Be Light Like a Bird
Author: Monika Schroder
Publisher: Capstone Young Readers
Publication Date: September 1st, 2016
Genre/Format: Realistic Fiction/Middle Grade Novel
GoodReads Summary: After the death of her father, twelve-year-old Wren finds her life thrown into upheaval. And when her mother decides to pack up the car and forces Wren to leave the only home she's ever known, the family grows even more fractured. As she and her mother struggle to build a new life, Wren must confront issues with the environment, peer pressure, bullying, and most of all, the difficulty of forgiving those who don't deserve it. A quirky, emotional middle grade novel set in Michigans Upper Peninsula, Be Light Like a Bird features well-drawn, unconventional characters and explores what it means to be a family and the secrets and lies that can tear one apart.
What I Think: My oldest son is a such a fan of realistic fiction. He loves funny books but I've also watched him get sucked in by great stories about real kids dealing with real-life problems. That's exactly what Be Light Like a Bird is. Kids have to deal with tough situations all the time, and adults often try to keep the reality of situations from kids. Usually adults mean well, but it doesn't always make it easy for kids because they experience things without all the information.
As a mentor text, I can see using Be Light Like a Bird as an opportunity to talk to students about personal narrative. They can think about some of the ideas from the book and then brainstorm some experiences they have had. Brainstorming ideas and getting to real and raw ideas makes personal narrative that much more interesting. A discussion about what counts as personal narrative is especially important. Not every student has a story of going to Disney World, or going to a Museum, or even going to a park. But that's okay. We all have a story to tell. Personal narrative can be as little as seeing a bird outside your window or your brother finishing the last of the cereal before you have a chance to pour yourself a bowl. Even the tiniest moment is a story. And all stories are worth telling.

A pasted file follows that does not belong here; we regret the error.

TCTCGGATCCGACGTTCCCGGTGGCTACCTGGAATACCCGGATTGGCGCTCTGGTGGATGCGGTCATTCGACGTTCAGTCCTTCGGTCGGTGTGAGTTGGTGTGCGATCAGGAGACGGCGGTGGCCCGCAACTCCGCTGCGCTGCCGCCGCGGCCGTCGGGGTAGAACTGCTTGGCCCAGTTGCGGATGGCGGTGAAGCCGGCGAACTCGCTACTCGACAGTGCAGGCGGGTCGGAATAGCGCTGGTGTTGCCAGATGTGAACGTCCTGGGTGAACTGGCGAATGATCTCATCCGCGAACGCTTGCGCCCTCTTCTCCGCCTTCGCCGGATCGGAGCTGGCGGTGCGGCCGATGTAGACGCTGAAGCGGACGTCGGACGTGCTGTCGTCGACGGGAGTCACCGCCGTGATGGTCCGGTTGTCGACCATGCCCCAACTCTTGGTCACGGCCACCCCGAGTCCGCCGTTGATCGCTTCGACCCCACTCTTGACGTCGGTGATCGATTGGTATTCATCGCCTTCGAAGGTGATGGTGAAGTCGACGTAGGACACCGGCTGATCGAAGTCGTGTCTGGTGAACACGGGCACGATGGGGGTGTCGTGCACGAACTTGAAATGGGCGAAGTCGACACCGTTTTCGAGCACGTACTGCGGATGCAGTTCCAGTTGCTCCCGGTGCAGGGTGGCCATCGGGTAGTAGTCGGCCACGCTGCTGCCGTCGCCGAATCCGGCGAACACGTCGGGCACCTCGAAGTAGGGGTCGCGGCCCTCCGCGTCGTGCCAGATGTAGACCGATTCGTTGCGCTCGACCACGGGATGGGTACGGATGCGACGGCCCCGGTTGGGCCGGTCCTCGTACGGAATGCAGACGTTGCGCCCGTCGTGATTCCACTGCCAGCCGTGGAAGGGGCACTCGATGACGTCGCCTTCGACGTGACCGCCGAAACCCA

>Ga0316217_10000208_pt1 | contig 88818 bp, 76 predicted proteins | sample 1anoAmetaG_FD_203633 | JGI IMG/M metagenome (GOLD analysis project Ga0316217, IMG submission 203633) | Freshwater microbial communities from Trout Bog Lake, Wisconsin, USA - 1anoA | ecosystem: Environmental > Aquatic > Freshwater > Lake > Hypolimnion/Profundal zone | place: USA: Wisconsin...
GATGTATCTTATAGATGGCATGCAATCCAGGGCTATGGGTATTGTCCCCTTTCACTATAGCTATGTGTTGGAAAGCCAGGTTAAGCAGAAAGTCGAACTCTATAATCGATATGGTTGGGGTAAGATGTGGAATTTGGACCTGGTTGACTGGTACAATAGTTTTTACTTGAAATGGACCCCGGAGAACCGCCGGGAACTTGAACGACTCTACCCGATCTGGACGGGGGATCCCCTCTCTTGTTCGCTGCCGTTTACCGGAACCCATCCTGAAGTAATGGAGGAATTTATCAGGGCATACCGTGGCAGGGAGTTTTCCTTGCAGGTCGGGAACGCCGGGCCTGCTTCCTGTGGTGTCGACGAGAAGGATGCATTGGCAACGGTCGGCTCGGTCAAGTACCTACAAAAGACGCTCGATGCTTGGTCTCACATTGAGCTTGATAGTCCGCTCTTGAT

Snatch of Text:
"Printed on the first page was a quote: Be light like a bird, not like a feather.
When Dad had given me the journal to me, I'd asked him what that meant. He said, 'It means you don't want to just float around in life like a feather. You want to determine your own direction --- fly and soar like a bird.'" (p. 45)
Writing Prompt: Write about a quote that means something to you. Maybe it's something an adult has said to you that means something to you or something you've discovered for yourself.